A recent study that analyzed healthcare provider interest in receiving the COVID-19 vaccine showed that only 61% of nurses were interested in vaccine acceptance (Dror et al., 2020). Physicians were more interested in vaccination, with acceptance rates at 78%. Further analysis showed that providers working in COVID-19 units were more likely to accept vaccination (94%) versus providers in non-COVID units (77%). The most commonly cited reason for hesitation was concern over the speed of the vaccine development and concern about side effects (Dror et al., 2020).

Particularly during a pandemic, it is worrisome that there is significant hesitancy by nurses surrounding the COVID-19 vaccine.Another survey of healthcare workers who were overwhelmingly pro-vaccine in general, found that 66% intended to delay COVID-19 vaccination (Gadoth et al., 2020). Only 30% of responders were interested in vaccine acceptance and 49% planned to “wait and see” how the vaccine affects others who receive it (Gadoth et al.). Noted as the main reason for hesitation was concern about the speed of vaccine development. Again, physicians were more interested in vaccine acceptance compared to nurses.

Patients most commonly interact with nurses. Nurses are the providers who very often administer vaccines, and who provide patient education. Particularly during a pandemic, it is worrisome that there is significant hesitancy by nurses surrounding the COVID-19 vaccine.

Concerns Regarding “Warp Speed”
Vaccine development usually requires 10-15 years, but this process has been expedited in the past during infectious disease outbreaks (The College of Physicians, 2018b). The COVID-19 vaccine was developed in an unprecedented 9 months. There are many reasons for the speed in vaccine development. Prior epidemics and pandemics spurred bursts of funding and science, only to be quietly abandoned once the pandemic was over (Yong, 2020). The widespread effect of COVID-19 meant that scientists all over the world now collaborated frenetically, using unprecedented funding and novel technologies to create an effective vaccine. Studies on SARS and MERS in the early 2000s were shelved after the pandemics passed, but with new funding scientists were able to build on two decades of data. Further, mRNA had been analyzed as a possible treatment modality since 1990 (Wolff et al., 1990). In 2016, nanoparticles were developed as a delivery mechanism to allow the mRNA to enter cells (Johnson, 2020). After thirty years of studying mRNA as a mechanism for triggering the body to create specific proteins, breakthroughs in the spring regarding mRNA stability allowed for clinical trials to develop as early as January 2020.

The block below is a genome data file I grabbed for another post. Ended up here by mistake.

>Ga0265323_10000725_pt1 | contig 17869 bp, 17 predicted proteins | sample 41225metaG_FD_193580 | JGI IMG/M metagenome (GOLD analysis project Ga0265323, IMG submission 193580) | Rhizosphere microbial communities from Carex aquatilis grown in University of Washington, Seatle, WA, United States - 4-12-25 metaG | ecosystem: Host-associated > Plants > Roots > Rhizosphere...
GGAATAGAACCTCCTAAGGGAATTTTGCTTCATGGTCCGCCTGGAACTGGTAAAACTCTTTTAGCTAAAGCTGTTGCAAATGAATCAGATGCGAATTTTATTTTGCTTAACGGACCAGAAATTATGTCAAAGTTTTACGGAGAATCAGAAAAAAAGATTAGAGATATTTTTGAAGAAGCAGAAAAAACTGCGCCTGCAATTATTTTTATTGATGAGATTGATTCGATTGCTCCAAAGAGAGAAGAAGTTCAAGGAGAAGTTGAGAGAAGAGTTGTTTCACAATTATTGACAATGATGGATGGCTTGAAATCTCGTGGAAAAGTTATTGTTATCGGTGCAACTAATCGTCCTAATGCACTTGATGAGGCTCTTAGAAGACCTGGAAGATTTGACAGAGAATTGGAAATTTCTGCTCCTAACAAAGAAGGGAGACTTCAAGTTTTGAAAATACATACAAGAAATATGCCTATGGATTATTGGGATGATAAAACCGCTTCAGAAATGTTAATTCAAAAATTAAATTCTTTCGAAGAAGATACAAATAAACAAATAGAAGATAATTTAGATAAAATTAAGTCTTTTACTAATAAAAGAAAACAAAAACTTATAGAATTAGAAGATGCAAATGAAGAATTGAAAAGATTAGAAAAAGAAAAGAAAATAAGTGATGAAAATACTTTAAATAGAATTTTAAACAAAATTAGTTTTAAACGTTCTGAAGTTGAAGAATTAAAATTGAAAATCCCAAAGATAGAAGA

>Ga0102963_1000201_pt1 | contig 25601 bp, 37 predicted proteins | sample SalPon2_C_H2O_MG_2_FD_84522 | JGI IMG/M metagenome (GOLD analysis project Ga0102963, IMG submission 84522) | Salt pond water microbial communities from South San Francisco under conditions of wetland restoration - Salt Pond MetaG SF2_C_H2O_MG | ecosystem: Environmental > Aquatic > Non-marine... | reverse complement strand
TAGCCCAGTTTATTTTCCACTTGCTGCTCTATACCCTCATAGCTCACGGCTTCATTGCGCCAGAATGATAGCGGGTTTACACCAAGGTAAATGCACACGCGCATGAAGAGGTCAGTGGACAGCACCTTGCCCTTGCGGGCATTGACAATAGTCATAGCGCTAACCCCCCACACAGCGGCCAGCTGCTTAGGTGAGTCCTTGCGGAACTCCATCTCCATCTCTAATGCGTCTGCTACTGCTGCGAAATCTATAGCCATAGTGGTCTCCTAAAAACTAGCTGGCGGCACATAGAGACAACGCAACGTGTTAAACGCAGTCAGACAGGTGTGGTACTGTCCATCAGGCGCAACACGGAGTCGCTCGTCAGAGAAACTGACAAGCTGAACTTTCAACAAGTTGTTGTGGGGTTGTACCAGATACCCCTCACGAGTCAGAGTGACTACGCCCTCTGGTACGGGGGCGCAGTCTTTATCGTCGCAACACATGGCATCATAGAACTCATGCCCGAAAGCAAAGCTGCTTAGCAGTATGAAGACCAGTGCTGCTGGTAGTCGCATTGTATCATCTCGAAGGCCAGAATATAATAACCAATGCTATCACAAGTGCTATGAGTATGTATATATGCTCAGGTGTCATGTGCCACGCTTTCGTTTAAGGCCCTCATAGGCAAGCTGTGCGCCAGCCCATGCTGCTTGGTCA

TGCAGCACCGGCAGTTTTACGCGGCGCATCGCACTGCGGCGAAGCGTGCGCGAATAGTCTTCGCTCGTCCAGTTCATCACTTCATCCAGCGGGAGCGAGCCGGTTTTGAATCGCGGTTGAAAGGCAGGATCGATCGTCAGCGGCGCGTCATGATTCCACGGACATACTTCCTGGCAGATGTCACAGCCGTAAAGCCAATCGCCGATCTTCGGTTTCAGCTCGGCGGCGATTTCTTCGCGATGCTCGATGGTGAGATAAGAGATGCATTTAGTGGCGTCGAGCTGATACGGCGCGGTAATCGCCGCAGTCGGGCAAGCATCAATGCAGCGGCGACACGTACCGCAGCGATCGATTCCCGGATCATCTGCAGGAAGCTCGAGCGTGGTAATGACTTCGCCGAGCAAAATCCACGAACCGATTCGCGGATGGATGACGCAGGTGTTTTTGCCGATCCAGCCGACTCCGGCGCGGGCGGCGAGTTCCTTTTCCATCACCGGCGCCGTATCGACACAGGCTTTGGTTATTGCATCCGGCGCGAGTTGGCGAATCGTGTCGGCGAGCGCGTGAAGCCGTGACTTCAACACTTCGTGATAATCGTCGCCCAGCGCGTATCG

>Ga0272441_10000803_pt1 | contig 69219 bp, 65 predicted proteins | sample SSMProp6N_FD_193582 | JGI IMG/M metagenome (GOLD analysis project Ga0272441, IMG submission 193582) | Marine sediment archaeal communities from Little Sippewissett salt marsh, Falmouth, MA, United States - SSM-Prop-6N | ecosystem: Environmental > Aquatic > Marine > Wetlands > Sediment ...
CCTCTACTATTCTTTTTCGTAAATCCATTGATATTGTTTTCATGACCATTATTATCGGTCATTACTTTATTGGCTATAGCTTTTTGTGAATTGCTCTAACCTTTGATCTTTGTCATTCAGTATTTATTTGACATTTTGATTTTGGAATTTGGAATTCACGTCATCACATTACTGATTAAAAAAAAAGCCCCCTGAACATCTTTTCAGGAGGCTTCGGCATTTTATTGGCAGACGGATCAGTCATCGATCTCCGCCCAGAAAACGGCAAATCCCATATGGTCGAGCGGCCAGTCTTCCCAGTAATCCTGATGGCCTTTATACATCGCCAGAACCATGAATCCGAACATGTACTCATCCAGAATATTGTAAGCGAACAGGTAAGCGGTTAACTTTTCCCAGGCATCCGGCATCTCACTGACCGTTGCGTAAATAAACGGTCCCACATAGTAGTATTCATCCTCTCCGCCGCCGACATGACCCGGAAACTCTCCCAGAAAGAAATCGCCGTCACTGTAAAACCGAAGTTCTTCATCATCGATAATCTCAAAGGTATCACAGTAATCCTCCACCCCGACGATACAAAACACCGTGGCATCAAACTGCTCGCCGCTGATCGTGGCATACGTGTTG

The COVID-19 vaccine was developed in an unprecedented 9 months. There are many reasons for the speed in vaccine development. Other factors contributed to the speed of the vaccine development. These included: huge interest in volunteering for the trials; high infectious rate which meant that placebo groups became ill faster and therefore results for efficacy were found rapidly; combined phase I/II and phase II/III, which are often done for urgent cancer trials were performed now; and finally, using mRNA strands instead of viral cultures meant less time spent culturing millions of doses (Yong, 2020). 

Concerns Regarding Side Effects
The second major concern regarding the COVID-19 vaccine is concern about possible side effects. The Pfizer phase III trial monitored 38,000 patients who were evenly randomized into a placebo or vaccine group, and the Moderna phase III trial monitored 30,000 patients who were similarly randomized. In studies this large, it is anticipated that side effects which occur in 1-in-10,000 incidences would be evident (Nirenberg, 2020). The Pfizer and Moderna vaccines are reactogenic, which means they cause side effects which may be uncomfortable, such as arm soreness, chills, fatigue, fever, myalgias, and headaches. These were the most widely reported side effects reported in the two studies.

The Pfizer and Moderna vaccines are reactogenic, which means they cause side effects which may be uncomfortable...Side effects even more rare than 1-in-10,000 may become evident during post-marketing licensure. Once the vaccine is licensed and distributed, data on reported side effects are analyzed to determine if rare events are occurring and if they are related to the vaccine. However, in many decades of vaccine administration, long-term or serious side effects have occurred very rarely (Pollard & Bijker, 2020). The most common of all the rare side effects from vaccination is anaphylaxis, typically occurring in 1 out of 1 million doses (Pollard & Bijker, 2020).